Monday, 16 January 2017

Hvar: island of the senses

Hvar has everything I expected from a Croatian island: it's covered in pine forests, lavender fields and olive groves, it has beautiful secluded pebble beaches and a gorgeous historical centre. Moreover, the ferry from Split took me there in less than a couple of hours.
It has picturesque marble-paved streets full of flowers and trellis, and its main square looks out onto the sea, with countless smaller islands ready to be explored. Woods grow just behind the square, offering a perfect postcard picture. Hvar is one of the most visited islands in Dalmatia, so it's rather busy in the summer months, but it still shows its charm in the backstreets and quiet corners.

The main square in Hvar

Hvar can be easily reached by ferry boat from Split, and this is one more reason to add it to everyone's itinerary of Croatia. The most pleasant thing about island hopping anywhere in the Mediterranean is to simply explore the island on foot. For instance, one of the best experiences in Hvar is to hike to Španjola, the fortress on  top of the hill behind the main town, which is called Hvar like the island. If it's summer try to avoid the hottest hours of the day. You pay a small fee to enter the fortress, which in itself is nothing special, but from the top you have a birdlike view of the town and the harbour, with the terracotta roofs so typical of this region of Croatia. 

View of Hvar from the walls

Hvar is known for its lavender: there are lavender bags and lavender oils for sale everywhere. Unlike other cheap souvenirs that you may find in touristic places, a lavender bag is actually a nice thing to buy, because its perfume will always remind you of this beautiful Mediterranean island.

Lavander seeds for sale

One thing I have to mention in this post is that the light in this part of Europe is special: very bright and full. The sparkle and the colour of the sea also caught my attention. The pebble beaches with clear water are one of the most famous things about Croatia and I was surprised to see that, in spite of  its popularity, in Hvar you can still find some quiet beaches with nobody around, at least in June. Just walk for a while away from Hvar town in any direction until you see less and less people.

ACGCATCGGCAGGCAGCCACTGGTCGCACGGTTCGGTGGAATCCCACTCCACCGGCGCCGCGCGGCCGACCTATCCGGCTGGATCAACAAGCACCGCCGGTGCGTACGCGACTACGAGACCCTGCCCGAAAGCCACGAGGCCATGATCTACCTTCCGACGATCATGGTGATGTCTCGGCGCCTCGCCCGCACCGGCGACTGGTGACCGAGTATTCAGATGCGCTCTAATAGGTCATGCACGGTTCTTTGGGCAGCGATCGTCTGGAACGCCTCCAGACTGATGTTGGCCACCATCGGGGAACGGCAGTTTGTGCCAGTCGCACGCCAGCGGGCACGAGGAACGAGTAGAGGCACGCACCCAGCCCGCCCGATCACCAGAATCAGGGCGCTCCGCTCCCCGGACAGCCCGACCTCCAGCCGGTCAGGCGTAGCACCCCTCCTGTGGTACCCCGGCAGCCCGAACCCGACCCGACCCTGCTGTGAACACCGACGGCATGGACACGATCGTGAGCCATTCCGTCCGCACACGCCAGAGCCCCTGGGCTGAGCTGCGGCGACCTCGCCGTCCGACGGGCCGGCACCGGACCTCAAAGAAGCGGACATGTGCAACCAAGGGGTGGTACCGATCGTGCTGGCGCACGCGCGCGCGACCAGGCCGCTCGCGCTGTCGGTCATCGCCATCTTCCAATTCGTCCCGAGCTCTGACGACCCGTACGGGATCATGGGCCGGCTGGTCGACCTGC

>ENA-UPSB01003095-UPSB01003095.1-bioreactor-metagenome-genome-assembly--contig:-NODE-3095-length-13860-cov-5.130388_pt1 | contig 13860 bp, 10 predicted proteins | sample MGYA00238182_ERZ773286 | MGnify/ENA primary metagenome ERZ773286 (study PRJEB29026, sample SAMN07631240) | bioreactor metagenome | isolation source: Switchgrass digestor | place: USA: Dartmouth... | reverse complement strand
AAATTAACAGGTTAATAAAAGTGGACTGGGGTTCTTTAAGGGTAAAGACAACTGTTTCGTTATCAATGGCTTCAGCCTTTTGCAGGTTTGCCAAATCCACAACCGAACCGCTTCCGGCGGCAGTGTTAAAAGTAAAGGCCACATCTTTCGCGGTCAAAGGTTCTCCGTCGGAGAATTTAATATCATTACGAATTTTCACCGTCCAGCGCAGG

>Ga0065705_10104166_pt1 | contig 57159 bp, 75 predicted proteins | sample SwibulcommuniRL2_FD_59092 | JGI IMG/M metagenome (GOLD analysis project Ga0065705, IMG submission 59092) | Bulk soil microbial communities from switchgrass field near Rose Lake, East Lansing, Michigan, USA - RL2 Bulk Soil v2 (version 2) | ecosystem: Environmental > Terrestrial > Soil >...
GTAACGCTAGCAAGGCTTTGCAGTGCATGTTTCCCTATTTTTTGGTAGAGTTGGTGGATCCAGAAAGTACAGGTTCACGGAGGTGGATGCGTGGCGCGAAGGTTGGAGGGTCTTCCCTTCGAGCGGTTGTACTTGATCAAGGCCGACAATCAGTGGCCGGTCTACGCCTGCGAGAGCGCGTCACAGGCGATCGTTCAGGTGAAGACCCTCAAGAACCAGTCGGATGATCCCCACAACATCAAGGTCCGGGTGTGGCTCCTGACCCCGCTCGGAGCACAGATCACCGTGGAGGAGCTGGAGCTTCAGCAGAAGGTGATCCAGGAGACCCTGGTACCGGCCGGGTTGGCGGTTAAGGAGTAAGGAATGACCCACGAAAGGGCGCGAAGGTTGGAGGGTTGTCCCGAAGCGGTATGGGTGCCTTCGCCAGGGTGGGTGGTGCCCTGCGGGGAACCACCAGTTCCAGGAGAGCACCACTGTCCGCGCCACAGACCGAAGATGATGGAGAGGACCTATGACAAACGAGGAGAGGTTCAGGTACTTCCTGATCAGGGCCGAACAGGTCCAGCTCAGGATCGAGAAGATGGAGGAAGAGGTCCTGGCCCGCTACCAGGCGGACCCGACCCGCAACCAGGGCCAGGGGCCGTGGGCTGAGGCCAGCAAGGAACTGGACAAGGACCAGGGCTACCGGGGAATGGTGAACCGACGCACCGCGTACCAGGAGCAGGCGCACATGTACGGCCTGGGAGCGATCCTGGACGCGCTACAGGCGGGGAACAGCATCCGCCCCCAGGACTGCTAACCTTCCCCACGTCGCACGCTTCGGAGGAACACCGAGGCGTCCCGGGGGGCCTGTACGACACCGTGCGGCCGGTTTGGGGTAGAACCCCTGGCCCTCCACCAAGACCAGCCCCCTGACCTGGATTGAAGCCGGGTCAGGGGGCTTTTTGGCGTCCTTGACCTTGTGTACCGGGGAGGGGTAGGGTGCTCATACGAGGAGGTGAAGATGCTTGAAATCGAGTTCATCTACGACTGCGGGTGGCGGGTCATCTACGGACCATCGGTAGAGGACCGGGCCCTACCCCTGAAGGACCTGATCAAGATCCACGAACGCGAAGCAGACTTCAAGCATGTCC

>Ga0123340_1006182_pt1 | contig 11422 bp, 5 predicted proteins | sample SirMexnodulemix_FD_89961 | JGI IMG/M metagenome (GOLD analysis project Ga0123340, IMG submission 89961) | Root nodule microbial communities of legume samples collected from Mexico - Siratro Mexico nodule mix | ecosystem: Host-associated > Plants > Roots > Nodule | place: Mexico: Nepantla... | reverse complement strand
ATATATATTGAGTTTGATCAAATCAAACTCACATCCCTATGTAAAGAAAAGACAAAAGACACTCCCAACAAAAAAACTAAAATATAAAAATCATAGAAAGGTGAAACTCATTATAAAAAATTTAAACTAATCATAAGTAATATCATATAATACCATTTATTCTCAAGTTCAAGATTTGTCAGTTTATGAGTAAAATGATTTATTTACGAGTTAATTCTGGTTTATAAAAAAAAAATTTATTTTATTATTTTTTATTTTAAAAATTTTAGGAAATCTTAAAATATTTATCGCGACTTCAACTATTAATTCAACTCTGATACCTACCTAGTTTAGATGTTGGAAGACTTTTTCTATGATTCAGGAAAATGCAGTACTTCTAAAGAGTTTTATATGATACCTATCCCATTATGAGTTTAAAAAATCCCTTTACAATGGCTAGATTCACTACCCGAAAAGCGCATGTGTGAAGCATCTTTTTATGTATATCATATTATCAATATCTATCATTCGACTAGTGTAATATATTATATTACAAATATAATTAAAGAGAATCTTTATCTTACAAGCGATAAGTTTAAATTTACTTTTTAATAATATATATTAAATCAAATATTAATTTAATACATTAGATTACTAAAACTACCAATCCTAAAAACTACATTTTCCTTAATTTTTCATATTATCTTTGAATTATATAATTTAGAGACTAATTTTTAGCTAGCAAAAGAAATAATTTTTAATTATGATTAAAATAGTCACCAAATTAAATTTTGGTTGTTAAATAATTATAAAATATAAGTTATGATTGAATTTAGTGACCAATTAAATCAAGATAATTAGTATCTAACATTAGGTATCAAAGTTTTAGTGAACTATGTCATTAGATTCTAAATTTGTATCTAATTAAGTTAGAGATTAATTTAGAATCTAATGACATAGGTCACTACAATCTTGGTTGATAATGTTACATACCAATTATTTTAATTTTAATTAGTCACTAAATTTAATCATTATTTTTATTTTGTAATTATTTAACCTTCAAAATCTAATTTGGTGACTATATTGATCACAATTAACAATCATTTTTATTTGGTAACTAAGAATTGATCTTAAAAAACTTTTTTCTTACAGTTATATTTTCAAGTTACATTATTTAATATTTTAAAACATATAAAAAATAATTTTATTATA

Clear blue water
Island hopping in Croatia is extremely easy: you don't need to be an experienced traveller, because the ferries are reliable, frequent and reasonably priced. Moreover, everybody speaks English and will be able to help you with timetables and prices. Just to give you an idea, I paid 90 kunas (about 12€) for my ferry from Hvar to Korčula (another strikingly beautiful island you should think about visiting).

View of Hvar from the fortress

Hvar also has a reputation for snobbish exclusive clubs, expensive resorts and a general pretentious glitz  which is not really my cup of tea. If you want to splurge and hire your own boat to visit the Pakleni islands or the blue cave, then play the "party-minded tourist" with an over-priced cocktail in your hand you certainly can. Just to give you an idea, Prince Harry was in Hvar a few years ago, clubbing and even  plunging into one of the swimming pools of the club. This makes Hvar a sort of two-sided coin: even though tourists abound, it is quiet and charming by day, but it becomes noisy and showy at night.

What about the food? On the long coast of Croatia the food has obvious Italian influences. In Hvar I had lots of fresh fish and I savoured several gelati similar to the Italian ones. Just have a look at this seafood risotto I had at Marinero for 75 kuna (10€). Even though Croatia did not strike me as particularly a interesting culinary destination, it is true that  pasta or risotto with fresh ingredients is easy to find anywhere on the coast.

Seafood risotto in Hvar

Have you been to Hvar? What is your favourite Croatian island?

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